USS Des Moines Story

Posted on 03 Jan 04:37

In honor of this very important US Naval ship, its’ role in defense of our country and the many crew members who served with honor and distinction, this beautiful work of art was created. From the last remaining salvage of the Des Moines, the pen you see was turned from Teak Wood that comprised the deck of the ship. After being exposed to the elements for more than 68 years, this beautiful creation now represents one of the last pieces of the USS Des Moines.

The ship was launched 27 September 1946 by Bethlehem Steel Company, Fore River Shipyard, Quincy, Massachusetts; sponsored by Mrs. E. T. Meredith, Jr.; and commissioned 16 November 1948, Captain A. D. Chandler in command. She became the first of her class to mount the semi-automatic Mark 16 8 inch turrets [1] and carry the new Sikorsky HO3S-1 utility helicopters in place of seaplanes. Naval Services varied her operating schedule designed to maintain the readiness of the Navy to meet the constant demands of defense and foreign policy, Des Moines cruised from her home port at Newport, Rhode Island and after 1950, from Norfolk, Virginia on exercises of every type in the Caribbean, along the East Coast, in the Mediterranean Sea, and in North Atlantic waters.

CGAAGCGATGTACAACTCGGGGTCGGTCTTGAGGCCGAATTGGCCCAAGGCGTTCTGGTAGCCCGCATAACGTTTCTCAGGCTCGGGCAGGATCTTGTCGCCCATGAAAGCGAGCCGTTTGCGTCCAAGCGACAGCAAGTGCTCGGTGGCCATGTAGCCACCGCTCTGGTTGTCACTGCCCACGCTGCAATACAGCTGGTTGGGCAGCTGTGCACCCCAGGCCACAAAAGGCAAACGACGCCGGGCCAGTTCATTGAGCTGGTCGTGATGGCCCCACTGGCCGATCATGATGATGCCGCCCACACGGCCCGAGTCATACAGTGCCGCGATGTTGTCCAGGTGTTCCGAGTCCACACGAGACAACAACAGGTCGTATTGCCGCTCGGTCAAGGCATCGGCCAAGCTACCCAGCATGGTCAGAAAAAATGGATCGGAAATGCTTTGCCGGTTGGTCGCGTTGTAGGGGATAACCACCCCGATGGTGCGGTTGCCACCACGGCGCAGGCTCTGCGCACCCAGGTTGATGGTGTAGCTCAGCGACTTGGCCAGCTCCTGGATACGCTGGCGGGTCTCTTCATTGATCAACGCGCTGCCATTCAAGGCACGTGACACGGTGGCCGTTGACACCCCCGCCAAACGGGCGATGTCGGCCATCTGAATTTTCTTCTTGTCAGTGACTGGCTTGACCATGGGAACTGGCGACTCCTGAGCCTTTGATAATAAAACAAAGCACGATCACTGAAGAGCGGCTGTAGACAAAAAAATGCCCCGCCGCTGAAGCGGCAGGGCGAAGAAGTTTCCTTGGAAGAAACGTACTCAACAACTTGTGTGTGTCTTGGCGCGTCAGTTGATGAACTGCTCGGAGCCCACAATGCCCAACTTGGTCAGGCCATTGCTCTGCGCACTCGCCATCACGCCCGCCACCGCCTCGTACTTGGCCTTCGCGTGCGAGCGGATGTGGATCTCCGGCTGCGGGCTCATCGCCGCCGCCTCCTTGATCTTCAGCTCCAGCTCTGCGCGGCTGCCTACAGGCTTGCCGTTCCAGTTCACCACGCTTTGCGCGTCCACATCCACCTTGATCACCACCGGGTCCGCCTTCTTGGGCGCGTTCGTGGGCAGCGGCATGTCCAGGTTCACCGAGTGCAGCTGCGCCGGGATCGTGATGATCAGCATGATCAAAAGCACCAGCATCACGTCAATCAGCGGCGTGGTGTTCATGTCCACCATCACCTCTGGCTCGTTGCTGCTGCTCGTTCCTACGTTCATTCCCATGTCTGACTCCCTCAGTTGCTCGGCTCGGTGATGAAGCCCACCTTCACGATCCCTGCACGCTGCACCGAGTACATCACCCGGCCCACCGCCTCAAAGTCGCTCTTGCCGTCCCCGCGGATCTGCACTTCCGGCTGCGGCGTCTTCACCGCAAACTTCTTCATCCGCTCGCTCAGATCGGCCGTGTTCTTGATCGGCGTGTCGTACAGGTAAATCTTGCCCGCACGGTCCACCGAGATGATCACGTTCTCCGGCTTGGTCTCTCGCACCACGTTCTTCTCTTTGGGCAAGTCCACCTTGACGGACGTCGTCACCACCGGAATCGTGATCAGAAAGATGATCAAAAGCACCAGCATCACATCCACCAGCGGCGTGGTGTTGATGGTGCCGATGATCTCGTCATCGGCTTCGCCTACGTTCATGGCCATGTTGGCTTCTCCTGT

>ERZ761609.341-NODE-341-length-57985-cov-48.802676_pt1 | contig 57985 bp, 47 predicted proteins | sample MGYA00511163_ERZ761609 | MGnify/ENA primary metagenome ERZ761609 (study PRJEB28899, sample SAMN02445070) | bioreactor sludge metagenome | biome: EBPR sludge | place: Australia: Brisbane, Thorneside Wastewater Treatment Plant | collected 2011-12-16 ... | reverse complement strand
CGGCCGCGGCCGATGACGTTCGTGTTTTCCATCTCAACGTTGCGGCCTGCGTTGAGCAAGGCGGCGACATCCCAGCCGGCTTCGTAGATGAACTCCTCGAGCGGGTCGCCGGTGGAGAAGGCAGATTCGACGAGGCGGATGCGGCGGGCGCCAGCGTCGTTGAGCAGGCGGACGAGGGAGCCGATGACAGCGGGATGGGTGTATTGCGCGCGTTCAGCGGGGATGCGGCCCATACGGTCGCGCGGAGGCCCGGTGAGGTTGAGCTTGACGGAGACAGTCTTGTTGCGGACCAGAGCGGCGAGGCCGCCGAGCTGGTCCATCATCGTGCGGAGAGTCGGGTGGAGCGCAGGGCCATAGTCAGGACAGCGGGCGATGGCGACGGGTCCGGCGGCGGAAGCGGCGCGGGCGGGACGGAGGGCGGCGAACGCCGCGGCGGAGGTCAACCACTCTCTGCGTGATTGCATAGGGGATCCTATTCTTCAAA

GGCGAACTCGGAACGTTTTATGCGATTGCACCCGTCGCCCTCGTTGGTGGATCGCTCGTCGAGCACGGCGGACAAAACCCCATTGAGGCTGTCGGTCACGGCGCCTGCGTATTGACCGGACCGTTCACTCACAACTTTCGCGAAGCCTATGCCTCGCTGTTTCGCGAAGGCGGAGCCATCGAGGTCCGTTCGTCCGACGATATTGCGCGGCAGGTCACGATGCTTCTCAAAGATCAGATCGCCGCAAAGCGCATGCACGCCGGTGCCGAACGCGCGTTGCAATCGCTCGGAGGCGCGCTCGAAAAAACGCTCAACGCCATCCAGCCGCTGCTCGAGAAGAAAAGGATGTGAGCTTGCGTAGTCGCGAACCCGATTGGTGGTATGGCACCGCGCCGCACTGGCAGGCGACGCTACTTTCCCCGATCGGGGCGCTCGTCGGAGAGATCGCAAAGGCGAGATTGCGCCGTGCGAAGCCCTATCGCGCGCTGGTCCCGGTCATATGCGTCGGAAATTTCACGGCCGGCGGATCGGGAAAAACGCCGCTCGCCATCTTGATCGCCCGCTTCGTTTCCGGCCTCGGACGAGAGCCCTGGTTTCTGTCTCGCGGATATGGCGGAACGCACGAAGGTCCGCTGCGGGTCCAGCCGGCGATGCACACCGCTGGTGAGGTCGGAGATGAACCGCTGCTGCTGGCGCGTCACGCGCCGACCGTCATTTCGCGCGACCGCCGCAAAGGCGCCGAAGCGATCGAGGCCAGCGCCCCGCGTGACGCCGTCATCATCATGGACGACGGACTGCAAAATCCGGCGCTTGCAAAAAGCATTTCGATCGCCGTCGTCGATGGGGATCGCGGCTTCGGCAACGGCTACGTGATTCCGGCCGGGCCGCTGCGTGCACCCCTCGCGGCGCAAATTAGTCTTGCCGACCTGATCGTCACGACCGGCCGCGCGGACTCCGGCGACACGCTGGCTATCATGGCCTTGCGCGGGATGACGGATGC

Annually between 1949 and 1957 she deployed to the Mediterranean, during the first seven years serving as flagship for the 6th Task Fleet (known as the 6th Fleet from 1950). In 1952, and each year from 1954 to 1957, she carried midshipmen for summer training cruises, crossing to Northern European ports on the first four cruises. She also sailed to Northern Europe on NATO exercises in 1952, 1953, and 1955. On 18 February 1958, she cleared Norfolk for the Mediterranean once more, this time to remain as flagship for the 6th Fleet until July 1961 when was placed out of commission in reserve. After an attempt to turn her into a museum ship in Milwaukee, Wisconsin, failed, she was sold in 2005, and then towed to Brownsville, Texas, for scrapping. By July 2007, she had been completely broken up.

 

The Baron Rollerball Pen  features sterling silver hardware.The pen barrel material was acquired direct from Esco Marine Salvage, Brownsville, TX. The ink refill is a standard rollerball available at stationary and office supply stores. The creation of this pen was inspired by a west coast auction house and the pen has been available at charitable auctions up and down the west coast.